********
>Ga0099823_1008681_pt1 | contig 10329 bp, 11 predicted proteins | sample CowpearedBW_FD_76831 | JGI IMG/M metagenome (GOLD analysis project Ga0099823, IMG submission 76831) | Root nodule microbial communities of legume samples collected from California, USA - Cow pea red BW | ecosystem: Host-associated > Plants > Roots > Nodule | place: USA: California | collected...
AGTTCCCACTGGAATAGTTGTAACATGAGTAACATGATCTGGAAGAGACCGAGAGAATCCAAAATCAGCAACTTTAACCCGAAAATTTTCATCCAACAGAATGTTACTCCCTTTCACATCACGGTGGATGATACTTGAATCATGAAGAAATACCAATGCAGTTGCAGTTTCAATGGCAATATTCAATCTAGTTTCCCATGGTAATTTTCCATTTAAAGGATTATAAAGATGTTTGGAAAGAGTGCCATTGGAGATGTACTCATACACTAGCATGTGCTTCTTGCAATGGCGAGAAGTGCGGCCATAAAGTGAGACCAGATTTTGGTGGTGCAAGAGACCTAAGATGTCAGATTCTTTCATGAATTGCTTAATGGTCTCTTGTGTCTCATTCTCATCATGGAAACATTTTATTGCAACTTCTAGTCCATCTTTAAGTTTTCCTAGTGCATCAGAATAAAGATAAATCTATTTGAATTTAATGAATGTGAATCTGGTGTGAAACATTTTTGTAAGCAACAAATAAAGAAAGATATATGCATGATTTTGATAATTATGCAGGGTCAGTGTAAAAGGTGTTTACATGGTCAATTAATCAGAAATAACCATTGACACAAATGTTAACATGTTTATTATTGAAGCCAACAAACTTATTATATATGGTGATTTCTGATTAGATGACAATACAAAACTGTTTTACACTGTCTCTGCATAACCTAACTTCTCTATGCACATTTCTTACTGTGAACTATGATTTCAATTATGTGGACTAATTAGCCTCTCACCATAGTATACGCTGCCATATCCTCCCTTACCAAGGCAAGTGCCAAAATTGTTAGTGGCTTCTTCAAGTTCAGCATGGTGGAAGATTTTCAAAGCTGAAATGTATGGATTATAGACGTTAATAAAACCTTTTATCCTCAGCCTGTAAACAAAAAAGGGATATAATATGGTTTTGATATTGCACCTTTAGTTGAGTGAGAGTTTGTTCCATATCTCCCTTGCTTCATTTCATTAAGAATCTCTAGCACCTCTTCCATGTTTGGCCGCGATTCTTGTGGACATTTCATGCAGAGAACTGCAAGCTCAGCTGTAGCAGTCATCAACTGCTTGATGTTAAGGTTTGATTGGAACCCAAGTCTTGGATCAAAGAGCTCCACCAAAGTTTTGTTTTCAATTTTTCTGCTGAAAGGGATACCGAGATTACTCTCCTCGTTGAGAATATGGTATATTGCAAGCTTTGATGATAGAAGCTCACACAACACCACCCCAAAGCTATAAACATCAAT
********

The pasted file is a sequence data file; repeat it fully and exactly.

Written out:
>Ga0099823_1008681_pt1 | contig 10329 bp, 11 predicted proteins | sample CowpearedBW_FD_76831 | JGI IMG/M metagenome (GOLD analysis project Ga0099823, IMG submission 76831) | Root nodule microbial communities of legume samples collected from California, USA - Cow pea red BW | ecosystem: Host-associated > Plants > Roots > Nodule | place: USA: California | collected...
AGTTCCCACTGGAATAGTTGTAACATGAGTAACATGATCTGGAAGAGACCGAGAGAATCCAAAATCAGCAACTTTAACCCGAAAATTTTCATCCAACAGAATGTTACTCCCTTTCACATCACGGTGGATGATACTTGAATCATGAAGAAATACCAATGCAGTTGCAGTTTCAATGGCAATATTCAATCTAGTTTCCCATGGTAATTTTCCATTTAAAGGATTATAAAGATGTTTGGAAAGAGTGCCATTGGAGATGTACTCATACACTAGCATGTGCTTCTTGCAATGGCGAGAAGTGCGGCCATAAAGTGAGACCAGATTTTGGTGGTGCAAGAGACCTAAGATGTCAGATTCTTTCATGAATTGCTTAATGGTCTCTTGTGTCTCATTCTCATCATGGAAACATTTTATTGCAACTTCTAGTCCATCTTTAAGTTTTCCTAGTGCATCAGAATAAAGATAAATCTATTTGAATTTAATGAATGTGAATCTGGTGTGAAACATTTTTGTAAGCAACAAATAAAGAAAGATATATGCATGATTTTGATAATTATGCAGGGTCAGTGTAAAAGGTGTTTACATGGTCAATTAATCAGAAATAACCATTGACACAAATGTTAACATGTTTATTATTGAAGCCAACAAACTTATTATATATGGTGATTTCTGATTAGATGACAATACAAAACTGTTTTACACTGTCTCTGCATAACCTAACTTCTCTATGCACATTTCTTACTGTGAACTATGATTTCAATTATGTGGACTAATTAGCCTCTCACCATAGTATACGCTGCCATATCCTCCCTTACCAAGGCAAGTGCCAAAATTGTTAGTGGCTTCTTCAAGTTCAGCATGGTGGAAGATTTTCAAAGCTGAAATGTATGGATTATAGACGTTAATAAAACCTTTTATCCTCAGCCTGTAAACAAAAAAGGGATATAATATGGTTTTGATATTGCACCTTTAGTTGAGTGAGAGTTTGTTCCATATCTCCCTTGCTTCATTTCATTAAGAATCTCTAGCACCTCTTCCATGTTTGGCCGCGATTCTTGTGGACATTTCATGCAGAGAACTGCAAGCTCAGCTGTAGCAGTCATCAACTGCTTGATGTTAAGGTTTGATTGGAACCCAAGTCTTGGATCAAAGAGCTCCACCAAAGTTTTGTTTTCAATTTTTCTGCTGAAAGGGATACCGAGATTACTCTCCTCGTTGAGAATATGGTATATTGCAAGCTTTGATGATAGAAGCTCACACAACACCACCCCAAAGCTATAAACATCAAT